The president of the Garda Superintendents Association (GSA) Noel Cunningham has expressed concern about radical new plans for An Garda Síochána which will create new autonomous areas of policing across the Republic, each run by a chief superintendent with more independence than ever from Garda Headquarters.
Under the new plans, the number of divisions will be cut from 28 at present to 19, which will likely meet with resistance from some local communities and politicians as many garda stations will lose their current divisional headquarters status.
Each of the new larger 19 divisions will be run as a “mini police force” with the chief superintendents in charge of them “effectively the Garda Commissioner for their own areas”, informed sources said.
Supt Cunningham told RTÉ radio’s Morning Ireland that he awaits the full details of the proposed reforms, to see “the mechanics of how it will work.”
Issues raised by the Garda Representative Association (GRA) about the plans were “thought-provoking” he said.
The plan is not a ‘fait accompli’ and is something that will require work.
Two years ago at the GSA’s annual conference, he said there were warnings about corridors of crime at the border, and unfortunately what was forecast had “come true” such as recent ATM robberies and the bomb incident on the Fermanagh border.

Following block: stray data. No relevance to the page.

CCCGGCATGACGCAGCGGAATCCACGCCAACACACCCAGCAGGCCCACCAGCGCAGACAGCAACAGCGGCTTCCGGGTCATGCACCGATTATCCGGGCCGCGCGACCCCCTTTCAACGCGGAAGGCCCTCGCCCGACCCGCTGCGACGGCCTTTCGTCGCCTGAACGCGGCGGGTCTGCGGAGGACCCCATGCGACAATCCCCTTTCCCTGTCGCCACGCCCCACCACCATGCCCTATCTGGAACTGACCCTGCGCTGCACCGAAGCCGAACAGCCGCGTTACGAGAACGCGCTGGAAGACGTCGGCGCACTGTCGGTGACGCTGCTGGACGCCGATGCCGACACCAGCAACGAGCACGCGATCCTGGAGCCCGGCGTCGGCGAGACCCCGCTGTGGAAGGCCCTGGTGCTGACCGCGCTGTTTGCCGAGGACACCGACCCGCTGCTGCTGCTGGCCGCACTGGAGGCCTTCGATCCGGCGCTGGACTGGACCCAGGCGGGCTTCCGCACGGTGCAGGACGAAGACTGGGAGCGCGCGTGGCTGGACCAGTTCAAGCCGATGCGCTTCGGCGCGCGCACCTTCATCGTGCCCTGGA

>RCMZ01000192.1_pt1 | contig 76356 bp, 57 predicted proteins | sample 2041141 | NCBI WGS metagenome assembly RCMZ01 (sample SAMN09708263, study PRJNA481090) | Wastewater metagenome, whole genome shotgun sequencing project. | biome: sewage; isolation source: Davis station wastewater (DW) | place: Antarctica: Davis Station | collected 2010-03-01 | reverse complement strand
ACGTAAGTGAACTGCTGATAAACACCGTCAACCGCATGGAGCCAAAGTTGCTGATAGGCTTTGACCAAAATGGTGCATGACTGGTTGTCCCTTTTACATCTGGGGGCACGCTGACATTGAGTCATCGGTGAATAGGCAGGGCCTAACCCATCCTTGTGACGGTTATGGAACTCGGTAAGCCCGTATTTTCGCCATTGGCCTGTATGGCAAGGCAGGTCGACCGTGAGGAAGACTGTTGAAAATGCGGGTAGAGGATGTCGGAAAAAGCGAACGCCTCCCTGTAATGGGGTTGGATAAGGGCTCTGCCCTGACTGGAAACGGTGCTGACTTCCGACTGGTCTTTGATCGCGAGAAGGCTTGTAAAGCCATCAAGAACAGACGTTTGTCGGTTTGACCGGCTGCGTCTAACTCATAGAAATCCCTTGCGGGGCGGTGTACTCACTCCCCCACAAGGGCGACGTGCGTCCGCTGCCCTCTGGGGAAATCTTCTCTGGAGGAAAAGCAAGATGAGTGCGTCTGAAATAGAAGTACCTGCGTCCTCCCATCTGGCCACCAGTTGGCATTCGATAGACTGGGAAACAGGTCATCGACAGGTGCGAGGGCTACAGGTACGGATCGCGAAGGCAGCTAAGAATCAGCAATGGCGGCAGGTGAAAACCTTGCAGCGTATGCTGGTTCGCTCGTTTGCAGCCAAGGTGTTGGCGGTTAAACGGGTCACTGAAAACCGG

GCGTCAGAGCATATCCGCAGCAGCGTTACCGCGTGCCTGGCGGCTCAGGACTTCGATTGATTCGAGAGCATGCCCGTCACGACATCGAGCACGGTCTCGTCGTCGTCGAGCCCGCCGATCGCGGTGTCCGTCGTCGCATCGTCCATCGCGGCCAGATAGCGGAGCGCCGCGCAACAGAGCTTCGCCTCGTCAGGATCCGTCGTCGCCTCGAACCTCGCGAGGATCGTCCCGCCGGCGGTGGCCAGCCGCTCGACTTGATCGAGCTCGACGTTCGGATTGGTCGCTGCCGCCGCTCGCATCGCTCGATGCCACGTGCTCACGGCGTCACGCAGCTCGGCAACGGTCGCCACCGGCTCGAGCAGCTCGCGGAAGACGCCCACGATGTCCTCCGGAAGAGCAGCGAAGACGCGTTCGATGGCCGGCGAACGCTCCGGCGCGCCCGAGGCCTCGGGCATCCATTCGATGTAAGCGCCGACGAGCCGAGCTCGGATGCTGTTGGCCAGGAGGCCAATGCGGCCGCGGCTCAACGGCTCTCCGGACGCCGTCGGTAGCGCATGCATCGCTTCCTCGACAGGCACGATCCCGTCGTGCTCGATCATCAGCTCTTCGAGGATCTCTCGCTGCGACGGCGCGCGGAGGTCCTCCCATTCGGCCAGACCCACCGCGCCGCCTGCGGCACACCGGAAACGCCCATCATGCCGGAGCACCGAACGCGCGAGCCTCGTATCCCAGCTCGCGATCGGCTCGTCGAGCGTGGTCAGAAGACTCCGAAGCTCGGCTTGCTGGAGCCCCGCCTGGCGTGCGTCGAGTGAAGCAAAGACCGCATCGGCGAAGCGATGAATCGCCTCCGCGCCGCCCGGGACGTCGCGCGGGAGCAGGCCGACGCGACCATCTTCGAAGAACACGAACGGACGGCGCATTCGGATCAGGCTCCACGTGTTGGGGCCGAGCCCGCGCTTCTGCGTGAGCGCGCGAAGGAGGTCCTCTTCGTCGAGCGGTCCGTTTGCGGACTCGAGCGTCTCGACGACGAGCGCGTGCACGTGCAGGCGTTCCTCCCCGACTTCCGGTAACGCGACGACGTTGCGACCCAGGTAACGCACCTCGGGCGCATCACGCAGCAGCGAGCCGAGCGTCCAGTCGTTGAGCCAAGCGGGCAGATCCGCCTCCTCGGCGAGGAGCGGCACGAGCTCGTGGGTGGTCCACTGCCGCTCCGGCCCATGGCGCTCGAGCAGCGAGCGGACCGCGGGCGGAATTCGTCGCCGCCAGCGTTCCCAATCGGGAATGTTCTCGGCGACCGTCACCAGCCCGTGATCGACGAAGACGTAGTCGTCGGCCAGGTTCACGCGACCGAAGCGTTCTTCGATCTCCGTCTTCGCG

“We are concerned that the same thing will happen in rural Ireland. Huge tranches won’t have cover. This is not a new idea, it was included in Report 11 of the Garda Inspectorate.”
Supt Cunningham said that under the proposal resources would be “pulled to the centre” with entire areas being left without policing.
Management structures would be removed from areas facing major issues such as Brexit and organised crime, he warned.
Under the new model Superintendents would have responsibilities over a large area and there could be a criticism that they were hiding behind layers rather than leading from the front, he said.
This was in contrast to the current system where Superintendents are hands-on in the community and know local community groups, business owners and local representatives.
They know what’s happening in the area. They are there to be accountable.
His organisation is not reluctant to change, he said. They were forerunners and had previously commissioned a report on how to do the job better, some aspects of which were contained by Kathleen O’Toole, chair Commission on the Future of Policing in Ireland, in her report.
“The current model is good if properly resourced. We welcome civilian workers to allow the force to get on with policing issues.
“We want to be able to deliver services to the public and to represent our members in the best way possible."